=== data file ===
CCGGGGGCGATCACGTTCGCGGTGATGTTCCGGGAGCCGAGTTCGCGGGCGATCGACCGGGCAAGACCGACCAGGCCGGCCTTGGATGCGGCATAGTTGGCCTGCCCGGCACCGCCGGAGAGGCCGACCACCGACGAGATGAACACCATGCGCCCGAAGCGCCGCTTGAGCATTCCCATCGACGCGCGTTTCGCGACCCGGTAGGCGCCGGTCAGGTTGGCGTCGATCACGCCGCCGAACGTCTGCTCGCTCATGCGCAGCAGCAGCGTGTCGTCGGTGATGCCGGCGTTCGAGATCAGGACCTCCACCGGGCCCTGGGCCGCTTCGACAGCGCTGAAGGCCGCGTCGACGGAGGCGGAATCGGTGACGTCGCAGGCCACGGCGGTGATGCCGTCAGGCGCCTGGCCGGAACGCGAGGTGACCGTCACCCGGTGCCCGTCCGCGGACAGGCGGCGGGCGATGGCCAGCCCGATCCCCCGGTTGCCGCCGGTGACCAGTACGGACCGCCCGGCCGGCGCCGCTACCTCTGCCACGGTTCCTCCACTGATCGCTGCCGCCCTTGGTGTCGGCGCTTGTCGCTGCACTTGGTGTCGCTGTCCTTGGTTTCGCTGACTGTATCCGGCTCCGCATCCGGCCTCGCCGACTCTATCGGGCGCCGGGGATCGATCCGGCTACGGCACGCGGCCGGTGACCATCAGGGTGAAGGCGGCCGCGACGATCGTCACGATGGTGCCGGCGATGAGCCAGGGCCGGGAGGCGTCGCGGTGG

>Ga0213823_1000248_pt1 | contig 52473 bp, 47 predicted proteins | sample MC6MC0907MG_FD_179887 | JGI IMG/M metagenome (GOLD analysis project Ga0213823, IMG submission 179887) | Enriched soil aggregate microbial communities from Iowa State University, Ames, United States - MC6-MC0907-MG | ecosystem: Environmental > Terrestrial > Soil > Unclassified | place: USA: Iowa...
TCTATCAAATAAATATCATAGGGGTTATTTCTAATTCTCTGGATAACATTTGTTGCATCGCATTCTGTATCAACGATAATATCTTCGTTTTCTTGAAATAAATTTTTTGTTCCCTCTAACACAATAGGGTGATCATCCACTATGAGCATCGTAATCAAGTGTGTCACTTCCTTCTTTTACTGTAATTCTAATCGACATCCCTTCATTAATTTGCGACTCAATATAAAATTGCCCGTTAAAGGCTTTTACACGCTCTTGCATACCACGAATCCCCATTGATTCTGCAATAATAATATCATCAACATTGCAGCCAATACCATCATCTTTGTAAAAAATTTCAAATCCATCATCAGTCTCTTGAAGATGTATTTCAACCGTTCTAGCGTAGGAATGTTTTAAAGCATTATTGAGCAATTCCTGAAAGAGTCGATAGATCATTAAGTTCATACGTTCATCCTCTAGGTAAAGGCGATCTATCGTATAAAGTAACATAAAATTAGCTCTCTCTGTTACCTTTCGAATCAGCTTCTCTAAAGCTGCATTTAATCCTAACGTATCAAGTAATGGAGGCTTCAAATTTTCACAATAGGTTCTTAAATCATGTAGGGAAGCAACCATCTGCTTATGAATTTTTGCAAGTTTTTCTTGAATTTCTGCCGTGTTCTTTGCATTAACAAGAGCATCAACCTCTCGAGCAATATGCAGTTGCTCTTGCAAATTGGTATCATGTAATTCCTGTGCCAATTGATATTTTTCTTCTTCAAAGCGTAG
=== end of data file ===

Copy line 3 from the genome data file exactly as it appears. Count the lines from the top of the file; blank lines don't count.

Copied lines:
TCTATCAAATAAATATCATAGGGGTTATTTCTAATTCTCTGGATAACATTTGTTGCATCGCATTCTGTATCAACGATAATATCTTCGTTTTCTTGAAATAAATTTTTTGTTCCCTCTAACACAATAGGGTGATCATCCACTATGAGCATCGTAATCAAGTGTGTCACTTCCTTCTTTTACTGTAATTCTAATCGACATCCCTTCATTAATTTGCGACTCAATATAAAATTGCCCGTTAAAGGCTTTTACACGCTCTTGCATACCACGAATCCCCATTGATTCTGCAATAATAATATCATCAACATTGCAGCCAATACCATCATCTTTGTAAAAAATTTCAAATCCATCATCAGTCTCTTGAAGATGTATTTCAACCGTTCTAGCGTAGGAATGTTTTAAAGCATTATTGAGCAATTCCTGAAAGAGTCGATAGATCATTAAGTTCATACGTTCATCCTCTAGGTAAAGGCGATCTATCGTATAAAGTAACATAAAATTAGCTCTCTCTGTTACCTTTCGAATCAGCTTCTCTAAAGCTGCATTTAATCCTAACGTATCAAGTAATGGAGGCTTCAAATTTTCACAATAGGTTCTTAAATCATGTAGGGAAGCAACCATCTGCTTATGAATTTTTGCAAGTTTTTCTTGAATTTCTGCCGTGTTCTTTGCATTAACAAGAGCATCAACCTCTCGAGCAATATGCAGTTGCTCTTGCAAATTGGTATCATGTAATTCCTGTGCCAATTGATATTTTTCTTCTTCAAAGCGTAG